A TRADITIONAL RETREAT Cox Cove, Penobscot Bay, ME This summer retreat is separated into three structures, creating a small courtyard that is precisely aligned to the meridian to manage the sun and the views to the north. The tool shed defines the south side of the court and screens the parking area. A small sleeping cabin with two bedrooms and a bathroom defines the west side, and a dense copse of trees closes the east side. The main cabin, sited on top of a gentle rise, completes the north side of the court. The shadows from the window mullions act as a sundial and mark the hours of the day and the seasons. Following a long-held New England building tradition, the cabins are framed, sheathed and sided in wood. Choosing wood as the primary construction material keeps the buildings light and gentle on the land. Siding is locally sourced Eastern white cedar shingles, left unpainted as is customary in the local vernacular. The steep pitch of the roof planes shed water, and the overhangs protect the windows and walls from weather and direct sunlight. Rust-red paint connects the design to another New England tradition of using iron oxide barn paint. Interior walls are faced in white pine, finished with a coat of transparent white stain. The oversized south-facing windows ensure ample light all day long, and all structural rafters are exposed. A screened porch extends the living space to the north through a 12-ft.-wide glass overhead door, exposing 270-degree views of the tidal cove. ARCHITECT: Albert, Righter & Tittmann Architects, Inc./Boston, MA STRUCTURAL ENGINEER: Webb Structural Services, Inc./Reading, MA GENERAL CONTRACTOR: Stone Contracting & Building, Inc./North Haven, ME IMAGE: Barry A. Hyman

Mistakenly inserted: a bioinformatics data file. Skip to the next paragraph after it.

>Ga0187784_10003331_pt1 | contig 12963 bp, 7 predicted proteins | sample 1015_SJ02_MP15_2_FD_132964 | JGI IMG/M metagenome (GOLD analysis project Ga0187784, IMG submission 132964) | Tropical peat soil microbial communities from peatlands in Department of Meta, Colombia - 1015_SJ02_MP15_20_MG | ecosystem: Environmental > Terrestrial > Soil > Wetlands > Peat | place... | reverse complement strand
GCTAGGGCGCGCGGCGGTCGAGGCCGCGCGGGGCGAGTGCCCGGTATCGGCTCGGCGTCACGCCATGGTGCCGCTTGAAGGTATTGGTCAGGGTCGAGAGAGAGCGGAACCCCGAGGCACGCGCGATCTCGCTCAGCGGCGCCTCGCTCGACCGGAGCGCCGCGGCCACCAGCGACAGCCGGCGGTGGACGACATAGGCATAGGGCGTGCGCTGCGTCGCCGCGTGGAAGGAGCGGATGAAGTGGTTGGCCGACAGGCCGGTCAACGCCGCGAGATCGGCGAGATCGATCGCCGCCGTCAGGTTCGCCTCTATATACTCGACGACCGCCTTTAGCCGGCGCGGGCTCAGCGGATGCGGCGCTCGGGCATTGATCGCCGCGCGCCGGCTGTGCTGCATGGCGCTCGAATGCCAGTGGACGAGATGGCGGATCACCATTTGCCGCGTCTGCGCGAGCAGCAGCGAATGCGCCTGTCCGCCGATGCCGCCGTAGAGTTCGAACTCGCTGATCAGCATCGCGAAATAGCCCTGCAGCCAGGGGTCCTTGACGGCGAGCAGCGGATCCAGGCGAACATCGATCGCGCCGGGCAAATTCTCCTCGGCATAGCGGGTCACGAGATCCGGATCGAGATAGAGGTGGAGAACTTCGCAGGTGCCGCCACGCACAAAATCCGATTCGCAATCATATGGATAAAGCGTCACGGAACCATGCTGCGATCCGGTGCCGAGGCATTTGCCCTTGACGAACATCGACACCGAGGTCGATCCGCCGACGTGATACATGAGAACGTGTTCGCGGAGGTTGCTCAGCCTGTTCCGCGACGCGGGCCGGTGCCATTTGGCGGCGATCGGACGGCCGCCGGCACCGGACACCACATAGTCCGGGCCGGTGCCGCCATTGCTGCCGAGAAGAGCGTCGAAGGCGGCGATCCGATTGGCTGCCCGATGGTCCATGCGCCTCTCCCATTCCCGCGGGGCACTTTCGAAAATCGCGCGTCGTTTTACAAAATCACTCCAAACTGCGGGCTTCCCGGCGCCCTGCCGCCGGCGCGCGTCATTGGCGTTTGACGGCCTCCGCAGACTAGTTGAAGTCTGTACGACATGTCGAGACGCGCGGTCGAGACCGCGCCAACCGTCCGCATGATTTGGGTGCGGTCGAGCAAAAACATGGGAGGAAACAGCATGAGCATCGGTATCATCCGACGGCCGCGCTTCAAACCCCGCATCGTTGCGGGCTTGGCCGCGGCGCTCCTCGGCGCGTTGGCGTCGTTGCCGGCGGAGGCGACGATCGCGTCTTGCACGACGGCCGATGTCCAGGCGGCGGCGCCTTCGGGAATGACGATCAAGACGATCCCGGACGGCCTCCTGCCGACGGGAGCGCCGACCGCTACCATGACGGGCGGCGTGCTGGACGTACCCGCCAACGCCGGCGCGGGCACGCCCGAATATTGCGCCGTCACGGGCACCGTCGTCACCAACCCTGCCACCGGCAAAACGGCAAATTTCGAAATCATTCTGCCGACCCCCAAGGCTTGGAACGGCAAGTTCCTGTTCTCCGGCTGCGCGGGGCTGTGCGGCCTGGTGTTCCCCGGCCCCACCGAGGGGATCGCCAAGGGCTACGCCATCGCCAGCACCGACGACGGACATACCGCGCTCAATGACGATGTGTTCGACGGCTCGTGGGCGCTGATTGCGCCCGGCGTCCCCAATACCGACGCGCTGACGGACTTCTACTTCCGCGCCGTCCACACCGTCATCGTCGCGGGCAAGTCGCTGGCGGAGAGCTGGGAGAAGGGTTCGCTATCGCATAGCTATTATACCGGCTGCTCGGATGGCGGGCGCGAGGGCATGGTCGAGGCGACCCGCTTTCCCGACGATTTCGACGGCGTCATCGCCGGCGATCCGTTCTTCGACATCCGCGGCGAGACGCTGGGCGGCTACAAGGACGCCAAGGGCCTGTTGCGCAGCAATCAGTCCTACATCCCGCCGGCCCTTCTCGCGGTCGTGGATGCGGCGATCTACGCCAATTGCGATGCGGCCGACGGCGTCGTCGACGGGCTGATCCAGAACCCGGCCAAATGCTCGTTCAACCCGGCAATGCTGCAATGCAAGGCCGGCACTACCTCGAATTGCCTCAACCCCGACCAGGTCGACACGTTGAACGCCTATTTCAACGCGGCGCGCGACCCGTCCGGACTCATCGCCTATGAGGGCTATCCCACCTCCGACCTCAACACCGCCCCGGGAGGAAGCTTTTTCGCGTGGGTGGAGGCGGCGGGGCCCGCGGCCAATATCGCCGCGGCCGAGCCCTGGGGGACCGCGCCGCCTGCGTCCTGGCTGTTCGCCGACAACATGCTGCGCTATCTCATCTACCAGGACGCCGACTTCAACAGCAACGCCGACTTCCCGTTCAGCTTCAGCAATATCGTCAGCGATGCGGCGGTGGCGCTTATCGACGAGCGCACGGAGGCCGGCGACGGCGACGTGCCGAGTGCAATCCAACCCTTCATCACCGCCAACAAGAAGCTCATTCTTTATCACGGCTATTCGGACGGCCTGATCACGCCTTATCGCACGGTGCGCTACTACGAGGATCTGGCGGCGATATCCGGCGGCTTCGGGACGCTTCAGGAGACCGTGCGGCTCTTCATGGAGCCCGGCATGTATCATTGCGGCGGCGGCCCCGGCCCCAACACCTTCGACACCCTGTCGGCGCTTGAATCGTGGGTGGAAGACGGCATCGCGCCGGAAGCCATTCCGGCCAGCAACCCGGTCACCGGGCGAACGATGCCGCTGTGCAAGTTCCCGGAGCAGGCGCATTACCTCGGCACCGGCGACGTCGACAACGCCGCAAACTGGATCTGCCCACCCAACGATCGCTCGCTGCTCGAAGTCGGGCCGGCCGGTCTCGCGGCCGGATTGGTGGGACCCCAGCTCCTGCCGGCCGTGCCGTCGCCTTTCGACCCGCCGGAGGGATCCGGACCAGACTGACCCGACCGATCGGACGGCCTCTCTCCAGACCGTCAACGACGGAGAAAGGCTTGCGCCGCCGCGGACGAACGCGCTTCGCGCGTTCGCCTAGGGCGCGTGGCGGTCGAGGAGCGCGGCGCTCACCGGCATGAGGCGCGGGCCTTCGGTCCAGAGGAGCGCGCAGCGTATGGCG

NATURAL LUXURY Hillside House, Atlanta, GA Located near the Chattahoochee River on a site overlooking a golf course, this 6,970-sq.ft. two-storey home was designed according to jurisdictional land disturbance restrictions, with additional consideration for environmental concerns. The six-bedroom house faces primarily south, so passive solar eave extensions shade in summer but allow heat gain in winter. The exterior siding is thermally modified poplar. Ground source geothermal heat pumps provide heating, cooling, lap pool conditioning and hot water. The eco-conscious interior design incorporates high-efficiency plumbing fixtures, LED lighting and uses salvaged pine for flooring, furniture and finishes. Cross ventilation is carefully designed for each space, allowing suspension of heating and cooling during the extended mild climate of Atlanta’s spring and fall. In the living areas, wrap-around custom Douglas fir wood windows face the primary site views to the south. The structure was emphasized by exposing the glulam beams and Douglas fir columns. Throughout, salvaged old growth long-leaf pine floors are finished naturally. The stair adjacent to the foyer serves the lower level of the house and is built primarily with salvaged oldgrowth long-leaf heart pine treads and steel stringers, with LED strips beneath the treads. Natural light filters in from clerestories above and a strip window to the side. The master bed cantilevers out of a multipurpose custom closet and storage cabinet. with sweeping views to the south. Cherry veneer cabinets, exposed structural elements and custom window system are stained to match. The exposed tongue-and-groove Southern yellow pine roof deck is unfinished, supported by large glulam beams. ARCHITECT: Robert M. Cain Architect/Atlanta, GA STRUCTURAL ENGINEER: Mike Quinn/Atlanta, GA GENERAL CONTRACTOR: Pinnacle Custom Builders/Decatur, GA IMAGE: Fredrik Brauer